Adventure writers and Dungeon Masters, listen.
Back in July I linked to Dungeon magazine’s advice to avoid stereotypical material when writing adventures. Battling insane wizards at the top of towers, rescuing kidnapped daughters, that sort of thing. Having read some of the adventures of the past three years, I’m going to have to extend that list a little.
Under no circumstances should you write, or even ad-lib, an adventure in which the following occurs:
- An evil, insane, robe-wearing cult is hiding in the sewers/mines/caves underneath the town, where they have somehow built an elaborate temple
- Members of an evil religion attempt to summon their deity to the material plane (this never works)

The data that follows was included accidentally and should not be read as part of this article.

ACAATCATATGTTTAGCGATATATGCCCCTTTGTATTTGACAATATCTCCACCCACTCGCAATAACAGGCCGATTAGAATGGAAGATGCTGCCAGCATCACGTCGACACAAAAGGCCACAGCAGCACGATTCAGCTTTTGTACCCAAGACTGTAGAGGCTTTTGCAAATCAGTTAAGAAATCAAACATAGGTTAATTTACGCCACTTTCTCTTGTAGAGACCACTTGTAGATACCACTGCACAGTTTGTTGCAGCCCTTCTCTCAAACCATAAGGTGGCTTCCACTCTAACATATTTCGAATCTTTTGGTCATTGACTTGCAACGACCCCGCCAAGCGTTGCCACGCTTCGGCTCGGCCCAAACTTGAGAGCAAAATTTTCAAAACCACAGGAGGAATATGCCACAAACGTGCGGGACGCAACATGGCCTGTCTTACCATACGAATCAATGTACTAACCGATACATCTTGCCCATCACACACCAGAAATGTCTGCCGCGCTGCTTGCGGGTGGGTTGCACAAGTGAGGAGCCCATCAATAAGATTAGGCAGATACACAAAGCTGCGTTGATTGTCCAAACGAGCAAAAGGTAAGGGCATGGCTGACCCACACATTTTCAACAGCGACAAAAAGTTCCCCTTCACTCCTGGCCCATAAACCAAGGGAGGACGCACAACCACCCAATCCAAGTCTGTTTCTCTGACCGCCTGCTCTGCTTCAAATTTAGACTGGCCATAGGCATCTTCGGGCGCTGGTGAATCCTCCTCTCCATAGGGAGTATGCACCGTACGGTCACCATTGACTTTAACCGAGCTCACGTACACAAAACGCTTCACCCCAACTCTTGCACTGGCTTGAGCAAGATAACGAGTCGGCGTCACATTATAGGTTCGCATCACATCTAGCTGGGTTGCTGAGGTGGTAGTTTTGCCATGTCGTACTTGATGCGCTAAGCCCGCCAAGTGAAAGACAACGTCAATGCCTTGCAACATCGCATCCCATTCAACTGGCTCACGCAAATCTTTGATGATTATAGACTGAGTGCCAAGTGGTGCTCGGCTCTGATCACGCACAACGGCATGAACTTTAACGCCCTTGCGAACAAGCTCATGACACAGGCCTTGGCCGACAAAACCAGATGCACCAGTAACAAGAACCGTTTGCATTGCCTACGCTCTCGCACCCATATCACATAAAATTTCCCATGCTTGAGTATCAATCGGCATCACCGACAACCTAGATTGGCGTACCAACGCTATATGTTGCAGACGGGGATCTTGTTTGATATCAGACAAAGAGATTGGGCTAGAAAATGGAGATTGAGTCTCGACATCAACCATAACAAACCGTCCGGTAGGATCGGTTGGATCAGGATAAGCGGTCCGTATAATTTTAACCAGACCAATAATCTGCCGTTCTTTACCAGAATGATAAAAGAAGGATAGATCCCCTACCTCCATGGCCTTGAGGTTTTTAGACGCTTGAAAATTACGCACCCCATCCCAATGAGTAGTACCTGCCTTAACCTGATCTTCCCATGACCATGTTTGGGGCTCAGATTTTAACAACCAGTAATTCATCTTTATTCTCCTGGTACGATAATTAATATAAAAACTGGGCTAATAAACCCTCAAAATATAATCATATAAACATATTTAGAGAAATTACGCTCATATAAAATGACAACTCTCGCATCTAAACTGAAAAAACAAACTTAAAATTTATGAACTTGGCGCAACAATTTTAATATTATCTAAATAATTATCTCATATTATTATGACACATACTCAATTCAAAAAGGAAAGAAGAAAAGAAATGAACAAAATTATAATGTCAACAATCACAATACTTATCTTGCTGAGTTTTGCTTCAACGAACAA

- A wise, bearded old man, who is usually a wizard and always friendly, helps the player characters out by doing arcane research at a nominal fee (call this the Gandalf rule)
- A statue suddenly comes to life and attacks
That last one is a real pet peeve of mine. Stone golems, gargoyles, animated objects, normal statues protected with animate object traps, normal statues possessed by demons, angry petrified creatures who revert when you enter the room, brand new statue-monsters. There’s nothing wrong with any of these – unless you expect your players to be surprised by such an overused technique. My players now routinely destroy all statues on sight rather than risk one of them being a monster.
Are there any other ridiculously overused adventure ideas you guys are sick of?